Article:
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Get Thee to a Punnery Hardcover – 1 Oct 1988

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Product details

  • Hardcover
  • Publisher: Wyrick and Company (1 Oct. 1988)
  • Language: English
  • ISBN-10: 0941711072
  • ISBN-13: 978-0941711074
  • Product Dimensions: 22.1 x 14.5 x 2.3 cm
  • Average Customer Review: 1.0 out of 5 stars  See all reviews (1 customer review)
  • Amazon Bestsellers Rank: 6,014,768 in Books (See Top 100 in Books)

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Product Description

About the Author

Richard Lederer is the author of more than 3,000 books and articles about language and humor. Dr. Lederer's syndicated column, ""Looking at Language,"" appears in newspapers and magazines throughout the United States. He has been elected International Punster of the Year and been profiled in magazines as diverse as the New Yorker, People, and the National Enquirer. He is a language columnist for the Toastmaster, Pages, and the Farmers' Almanac and hosts ""A Way With Words"" on public radio each weekend. In 2002, Richard Lederer was named Golden Gavel winner by Toastmasters International. --This text refers to the Paperback edition.

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Believe it or not, early in January of each year America celebrates National Save the Pun Week. Read the first page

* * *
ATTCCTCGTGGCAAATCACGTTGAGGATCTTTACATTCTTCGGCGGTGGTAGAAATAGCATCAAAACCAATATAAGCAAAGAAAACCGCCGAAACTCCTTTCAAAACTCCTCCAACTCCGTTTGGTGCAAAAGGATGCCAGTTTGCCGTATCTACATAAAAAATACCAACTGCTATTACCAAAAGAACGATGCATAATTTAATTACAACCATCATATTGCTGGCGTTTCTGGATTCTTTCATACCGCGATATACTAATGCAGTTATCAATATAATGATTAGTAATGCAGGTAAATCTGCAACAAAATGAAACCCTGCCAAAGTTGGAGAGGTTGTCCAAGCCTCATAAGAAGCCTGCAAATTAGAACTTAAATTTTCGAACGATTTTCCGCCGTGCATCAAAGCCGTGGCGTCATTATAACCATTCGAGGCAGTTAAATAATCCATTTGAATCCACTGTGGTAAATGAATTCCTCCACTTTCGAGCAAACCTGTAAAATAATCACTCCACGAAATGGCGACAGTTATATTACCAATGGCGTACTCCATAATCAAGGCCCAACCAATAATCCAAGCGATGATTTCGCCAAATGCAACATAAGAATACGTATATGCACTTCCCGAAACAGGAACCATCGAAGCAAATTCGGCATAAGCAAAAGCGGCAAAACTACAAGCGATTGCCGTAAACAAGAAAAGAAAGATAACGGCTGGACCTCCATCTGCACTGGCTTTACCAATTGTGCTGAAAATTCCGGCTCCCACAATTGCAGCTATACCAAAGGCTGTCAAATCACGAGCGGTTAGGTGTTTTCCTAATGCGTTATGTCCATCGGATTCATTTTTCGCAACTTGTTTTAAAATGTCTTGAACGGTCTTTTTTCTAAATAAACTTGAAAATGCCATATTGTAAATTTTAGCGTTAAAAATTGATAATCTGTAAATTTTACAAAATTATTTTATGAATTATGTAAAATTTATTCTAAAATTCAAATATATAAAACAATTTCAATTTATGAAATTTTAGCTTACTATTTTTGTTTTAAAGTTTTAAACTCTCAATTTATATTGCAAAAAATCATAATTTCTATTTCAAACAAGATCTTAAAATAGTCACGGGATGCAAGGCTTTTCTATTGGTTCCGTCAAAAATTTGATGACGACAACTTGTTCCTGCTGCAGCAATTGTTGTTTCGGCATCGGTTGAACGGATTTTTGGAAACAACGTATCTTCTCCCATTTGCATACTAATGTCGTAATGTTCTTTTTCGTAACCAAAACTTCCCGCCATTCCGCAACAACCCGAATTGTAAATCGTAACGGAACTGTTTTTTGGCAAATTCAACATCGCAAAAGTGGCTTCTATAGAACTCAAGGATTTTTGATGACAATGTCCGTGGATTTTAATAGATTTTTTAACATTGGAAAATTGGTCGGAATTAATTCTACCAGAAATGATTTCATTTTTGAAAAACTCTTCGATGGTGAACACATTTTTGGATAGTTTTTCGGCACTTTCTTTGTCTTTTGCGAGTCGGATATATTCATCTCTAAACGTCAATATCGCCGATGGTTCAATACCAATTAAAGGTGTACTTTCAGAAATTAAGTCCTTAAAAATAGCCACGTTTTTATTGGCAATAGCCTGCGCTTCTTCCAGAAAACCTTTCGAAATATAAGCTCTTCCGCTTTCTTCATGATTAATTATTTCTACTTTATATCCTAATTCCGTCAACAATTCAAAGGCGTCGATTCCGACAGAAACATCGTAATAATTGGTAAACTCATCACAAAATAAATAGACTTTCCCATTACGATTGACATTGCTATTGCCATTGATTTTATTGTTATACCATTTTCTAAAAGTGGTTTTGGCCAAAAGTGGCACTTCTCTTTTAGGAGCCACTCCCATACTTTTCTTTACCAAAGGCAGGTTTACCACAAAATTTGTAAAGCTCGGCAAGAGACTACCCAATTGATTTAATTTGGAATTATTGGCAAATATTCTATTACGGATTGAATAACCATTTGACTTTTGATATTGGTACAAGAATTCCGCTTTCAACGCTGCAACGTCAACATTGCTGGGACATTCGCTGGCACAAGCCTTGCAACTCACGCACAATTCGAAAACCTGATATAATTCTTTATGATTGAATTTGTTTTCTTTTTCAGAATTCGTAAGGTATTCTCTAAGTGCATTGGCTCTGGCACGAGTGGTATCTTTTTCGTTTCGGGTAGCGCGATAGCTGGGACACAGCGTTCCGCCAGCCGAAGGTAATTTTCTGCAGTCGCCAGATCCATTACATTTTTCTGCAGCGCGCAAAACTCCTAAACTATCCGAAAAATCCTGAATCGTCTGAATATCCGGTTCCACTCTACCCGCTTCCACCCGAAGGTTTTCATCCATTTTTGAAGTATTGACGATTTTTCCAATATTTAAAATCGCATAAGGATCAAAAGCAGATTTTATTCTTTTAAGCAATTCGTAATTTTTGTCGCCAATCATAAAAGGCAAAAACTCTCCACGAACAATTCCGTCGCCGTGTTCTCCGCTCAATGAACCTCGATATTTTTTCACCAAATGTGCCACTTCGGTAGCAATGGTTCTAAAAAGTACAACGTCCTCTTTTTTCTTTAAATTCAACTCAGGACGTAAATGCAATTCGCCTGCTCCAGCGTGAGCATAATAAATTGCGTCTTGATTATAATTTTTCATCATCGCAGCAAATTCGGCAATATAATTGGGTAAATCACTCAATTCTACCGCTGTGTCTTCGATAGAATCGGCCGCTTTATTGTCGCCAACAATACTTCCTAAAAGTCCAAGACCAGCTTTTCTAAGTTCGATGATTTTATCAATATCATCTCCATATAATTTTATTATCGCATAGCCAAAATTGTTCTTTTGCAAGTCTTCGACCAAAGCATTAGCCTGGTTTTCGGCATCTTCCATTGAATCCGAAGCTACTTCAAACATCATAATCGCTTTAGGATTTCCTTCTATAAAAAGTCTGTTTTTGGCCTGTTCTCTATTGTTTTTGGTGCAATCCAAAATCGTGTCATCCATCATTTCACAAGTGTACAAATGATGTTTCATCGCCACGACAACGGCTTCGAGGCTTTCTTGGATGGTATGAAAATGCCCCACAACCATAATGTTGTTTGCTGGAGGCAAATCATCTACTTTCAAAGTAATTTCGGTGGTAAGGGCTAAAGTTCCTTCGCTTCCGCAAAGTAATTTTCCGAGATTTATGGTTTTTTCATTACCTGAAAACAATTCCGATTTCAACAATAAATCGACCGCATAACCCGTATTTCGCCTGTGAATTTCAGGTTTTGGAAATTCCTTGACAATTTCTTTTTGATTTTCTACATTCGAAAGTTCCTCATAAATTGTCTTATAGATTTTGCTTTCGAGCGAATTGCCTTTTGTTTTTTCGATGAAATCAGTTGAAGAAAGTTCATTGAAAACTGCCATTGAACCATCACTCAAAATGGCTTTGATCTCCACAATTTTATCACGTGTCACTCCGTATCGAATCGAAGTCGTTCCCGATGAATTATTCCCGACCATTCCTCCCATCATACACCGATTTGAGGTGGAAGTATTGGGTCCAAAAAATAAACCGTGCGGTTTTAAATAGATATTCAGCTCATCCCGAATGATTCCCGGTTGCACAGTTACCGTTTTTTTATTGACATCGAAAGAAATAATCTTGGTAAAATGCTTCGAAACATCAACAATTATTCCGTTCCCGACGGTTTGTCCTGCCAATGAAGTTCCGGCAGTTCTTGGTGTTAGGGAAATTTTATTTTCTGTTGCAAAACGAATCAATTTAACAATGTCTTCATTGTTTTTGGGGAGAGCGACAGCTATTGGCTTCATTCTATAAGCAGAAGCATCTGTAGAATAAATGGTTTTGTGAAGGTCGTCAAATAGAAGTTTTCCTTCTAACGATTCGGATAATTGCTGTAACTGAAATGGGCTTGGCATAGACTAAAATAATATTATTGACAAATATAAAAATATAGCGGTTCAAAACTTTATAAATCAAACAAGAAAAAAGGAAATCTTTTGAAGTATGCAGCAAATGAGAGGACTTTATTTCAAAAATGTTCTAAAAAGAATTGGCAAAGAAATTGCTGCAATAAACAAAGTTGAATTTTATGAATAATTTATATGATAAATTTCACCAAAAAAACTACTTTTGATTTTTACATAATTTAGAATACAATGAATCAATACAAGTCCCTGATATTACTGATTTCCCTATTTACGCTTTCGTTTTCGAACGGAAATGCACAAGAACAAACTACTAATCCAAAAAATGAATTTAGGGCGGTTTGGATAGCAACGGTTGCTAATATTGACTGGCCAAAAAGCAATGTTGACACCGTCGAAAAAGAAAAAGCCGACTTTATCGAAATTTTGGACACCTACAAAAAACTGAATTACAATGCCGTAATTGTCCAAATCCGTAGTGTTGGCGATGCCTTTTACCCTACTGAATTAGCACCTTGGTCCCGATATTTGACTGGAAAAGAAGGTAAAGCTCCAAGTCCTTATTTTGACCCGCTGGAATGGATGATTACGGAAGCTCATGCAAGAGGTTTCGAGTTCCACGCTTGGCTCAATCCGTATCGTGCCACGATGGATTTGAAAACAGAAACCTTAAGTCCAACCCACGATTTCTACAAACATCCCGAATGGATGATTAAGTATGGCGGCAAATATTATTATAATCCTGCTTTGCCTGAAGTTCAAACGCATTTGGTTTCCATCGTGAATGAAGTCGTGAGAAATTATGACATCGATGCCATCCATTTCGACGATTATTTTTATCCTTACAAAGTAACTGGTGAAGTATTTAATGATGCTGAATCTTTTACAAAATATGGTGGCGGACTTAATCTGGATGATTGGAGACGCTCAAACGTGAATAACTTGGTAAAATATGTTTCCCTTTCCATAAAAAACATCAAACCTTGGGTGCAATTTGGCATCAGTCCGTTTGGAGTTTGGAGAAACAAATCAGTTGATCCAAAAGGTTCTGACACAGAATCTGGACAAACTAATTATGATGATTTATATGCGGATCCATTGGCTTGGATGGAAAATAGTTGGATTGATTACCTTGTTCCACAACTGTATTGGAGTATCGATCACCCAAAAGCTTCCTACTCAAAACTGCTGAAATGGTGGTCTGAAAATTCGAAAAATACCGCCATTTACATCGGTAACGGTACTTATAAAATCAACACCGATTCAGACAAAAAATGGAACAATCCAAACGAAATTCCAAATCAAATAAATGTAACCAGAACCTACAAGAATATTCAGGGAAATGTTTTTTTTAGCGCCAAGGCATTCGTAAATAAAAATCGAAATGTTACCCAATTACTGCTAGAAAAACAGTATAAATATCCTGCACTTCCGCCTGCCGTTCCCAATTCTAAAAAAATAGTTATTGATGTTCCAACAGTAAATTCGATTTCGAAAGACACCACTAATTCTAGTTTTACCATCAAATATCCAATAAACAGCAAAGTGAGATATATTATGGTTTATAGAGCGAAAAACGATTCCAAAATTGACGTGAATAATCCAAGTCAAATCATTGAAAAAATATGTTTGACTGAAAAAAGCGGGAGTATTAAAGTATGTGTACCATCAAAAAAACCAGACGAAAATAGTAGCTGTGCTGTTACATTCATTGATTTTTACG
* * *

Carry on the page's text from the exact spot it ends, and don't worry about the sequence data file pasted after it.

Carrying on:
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Most Helpful Customer Reviews

3 of 4 people found the following review helpful By Grady Fletcher on 12 Sept. 2011
Format: Paperback
I find it astonishing that the publisher Gibbs Smith allowed this book to be printed with the subtitle "An Anthology of Intentional Assaults Upon The English Language". This is NOT an anthology of puns. Rather, it is a sort of text book, explaining in incredibly patronising terms what a pun IS (and not always getting it right, by the way) with 'fill in the blanks' sections, reminiscent of begginers' foreign language textbooks. If you already know what a pun is, then this book is not for you. If you don't, then I can't imagine you'd want to buy a book about puns in the first place.

I can see a potential use of this book, however, in helping advanced students of English as a foreign language, in getting to grips with the nuances of English wordplay, which can be a little baffling to those who are not native speakers.
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Most Helpful Customer Reviews on Amazon.com (beta)

Amazon.com: 28 reviews
31 of 32 people found the following review helpful
Puns from the Pun Pundit himself 21 May 2004
By Joanna Daneman - Published on Amazon.com
Format: Paperback
The only thing more fun than reading Richard Lederer's book about puns and wordplay is going to one of Richard's lecturers and watching the words fly fast and furious. Sometimes, Richard appears on NPR, but until you can hear him live, "Get Thee to a Punnery" will be the best way to sample his intellectual brand of zany humor. This is one of those books that is just great for reading and laughing outloud, grabbing the arm of the nearest person and pointing to some really funny stuff. If you like word play and puns, this is the Mother Lode.